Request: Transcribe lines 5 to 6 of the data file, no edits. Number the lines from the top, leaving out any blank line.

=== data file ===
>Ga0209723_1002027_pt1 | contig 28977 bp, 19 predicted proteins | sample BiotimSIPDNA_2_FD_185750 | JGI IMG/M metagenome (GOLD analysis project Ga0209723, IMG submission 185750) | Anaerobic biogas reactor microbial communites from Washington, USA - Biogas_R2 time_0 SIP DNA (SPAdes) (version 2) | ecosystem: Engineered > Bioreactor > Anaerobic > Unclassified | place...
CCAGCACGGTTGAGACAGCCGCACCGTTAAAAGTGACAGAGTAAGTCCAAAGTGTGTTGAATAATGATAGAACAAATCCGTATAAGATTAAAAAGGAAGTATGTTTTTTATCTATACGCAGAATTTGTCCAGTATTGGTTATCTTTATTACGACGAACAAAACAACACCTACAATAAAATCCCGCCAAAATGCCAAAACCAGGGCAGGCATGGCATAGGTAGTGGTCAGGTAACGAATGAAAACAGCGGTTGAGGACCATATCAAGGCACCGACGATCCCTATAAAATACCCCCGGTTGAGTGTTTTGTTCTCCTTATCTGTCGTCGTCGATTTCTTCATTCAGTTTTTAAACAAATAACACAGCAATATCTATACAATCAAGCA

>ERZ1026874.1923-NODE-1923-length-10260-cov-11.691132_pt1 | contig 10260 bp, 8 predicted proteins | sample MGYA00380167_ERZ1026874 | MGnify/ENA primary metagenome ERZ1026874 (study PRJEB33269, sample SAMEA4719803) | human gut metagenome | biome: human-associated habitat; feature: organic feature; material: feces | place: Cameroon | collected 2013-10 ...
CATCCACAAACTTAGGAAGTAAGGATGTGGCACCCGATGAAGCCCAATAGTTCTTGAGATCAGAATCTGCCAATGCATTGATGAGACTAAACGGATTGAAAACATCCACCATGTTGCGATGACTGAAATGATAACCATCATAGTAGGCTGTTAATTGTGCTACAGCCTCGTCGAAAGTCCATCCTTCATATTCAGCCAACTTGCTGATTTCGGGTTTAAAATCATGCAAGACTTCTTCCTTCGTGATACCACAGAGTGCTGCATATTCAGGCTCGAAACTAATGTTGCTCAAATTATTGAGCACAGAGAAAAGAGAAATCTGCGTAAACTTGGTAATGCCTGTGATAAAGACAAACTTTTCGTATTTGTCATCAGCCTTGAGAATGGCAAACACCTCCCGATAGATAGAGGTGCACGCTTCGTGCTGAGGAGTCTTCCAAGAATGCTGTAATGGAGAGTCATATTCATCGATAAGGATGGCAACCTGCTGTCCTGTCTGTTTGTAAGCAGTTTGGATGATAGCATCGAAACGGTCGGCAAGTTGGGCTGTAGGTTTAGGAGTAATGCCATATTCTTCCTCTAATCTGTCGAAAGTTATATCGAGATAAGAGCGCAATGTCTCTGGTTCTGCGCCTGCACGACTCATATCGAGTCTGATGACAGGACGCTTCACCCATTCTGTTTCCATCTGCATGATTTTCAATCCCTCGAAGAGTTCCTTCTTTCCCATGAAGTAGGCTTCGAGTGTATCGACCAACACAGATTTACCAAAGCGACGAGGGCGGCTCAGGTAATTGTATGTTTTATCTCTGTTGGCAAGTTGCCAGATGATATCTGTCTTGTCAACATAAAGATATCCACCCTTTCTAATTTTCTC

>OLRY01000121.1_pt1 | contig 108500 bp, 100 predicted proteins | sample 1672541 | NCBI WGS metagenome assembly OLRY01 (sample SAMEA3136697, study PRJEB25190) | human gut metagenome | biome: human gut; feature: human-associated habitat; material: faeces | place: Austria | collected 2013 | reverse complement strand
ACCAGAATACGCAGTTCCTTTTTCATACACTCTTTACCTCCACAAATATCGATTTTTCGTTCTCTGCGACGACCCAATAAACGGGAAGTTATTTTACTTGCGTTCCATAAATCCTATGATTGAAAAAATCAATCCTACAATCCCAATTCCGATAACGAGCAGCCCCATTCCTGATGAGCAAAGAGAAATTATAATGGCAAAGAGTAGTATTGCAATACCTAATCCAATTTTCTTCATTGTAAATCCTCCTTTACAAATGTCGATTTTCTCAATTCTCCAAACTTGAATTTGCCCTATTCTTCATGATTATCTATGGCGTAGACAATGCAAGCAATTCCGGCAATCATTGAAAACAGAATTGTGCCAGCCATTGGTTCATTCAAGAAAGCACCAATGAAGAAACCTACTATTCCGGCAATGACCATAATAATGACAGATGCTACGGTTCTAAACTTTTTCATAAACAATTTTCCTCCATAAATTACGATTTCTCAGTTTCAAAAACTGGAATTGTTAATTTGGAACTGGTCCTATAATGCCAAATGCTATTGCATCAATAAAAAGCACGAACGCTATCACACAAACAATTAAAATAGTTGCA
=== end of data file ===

>OLRY01000121.1_pt1 | contig 108500 bp, 100 predicted proteins | sample 1672541 | NCBI WGS metagenome assembly OLRY01 (sample SAMEA3136697, study PRJEB25190) | human gut metagenome | biome: human gut; feature: human-associated habitat; material: faeces | place: Austria | collected 2013 | reverse complement strand
ACCAGAATACGCAGTTCCTTTTTCATACACTCTTTACCTCCACAAATATCGATTTTTCGTTCTCTGCGACGACCCAATAAACGGGAAGTTATTTTACTTGCGTTCCATAAATCCTATGATTGAAAAAATCAATCCTACAATCCCAATTCCGATAACGAGCAGCCCCATTCCTGATGAGCAAAGAGAAATTATAATGGCAAAGAGTAGTATTGCAATACCTAATCCAATTTTCTTCATTGTAAATCCTCCTTTACAAATGTCGATTTTCTCAATTCTCCAAACTTGAATTTGCCCTATTCTTCATGATTATCTATGGCGTAGACAATGCAAGCAATTCCGGCAATCATTGAAAACAGAATTGTGCCAGCCATTGGTTCATTCAAGAAAGCACCAATGAAGAAACCTACTATTCCGGCAATGACCATAATAATGACAGATGCTACGGTTCTAAACTTTTTCATAAACAATTTTCCTCCATAAATTACGATTTCTCAGTTTCAAAAACTGGAATTGTTAATTTGGAACTGGTCCTATAATGCCAAATGCTATTGCATCAATAAAAAGCACGAACGCTATCACACAAACAATTAAAATAGTTGCA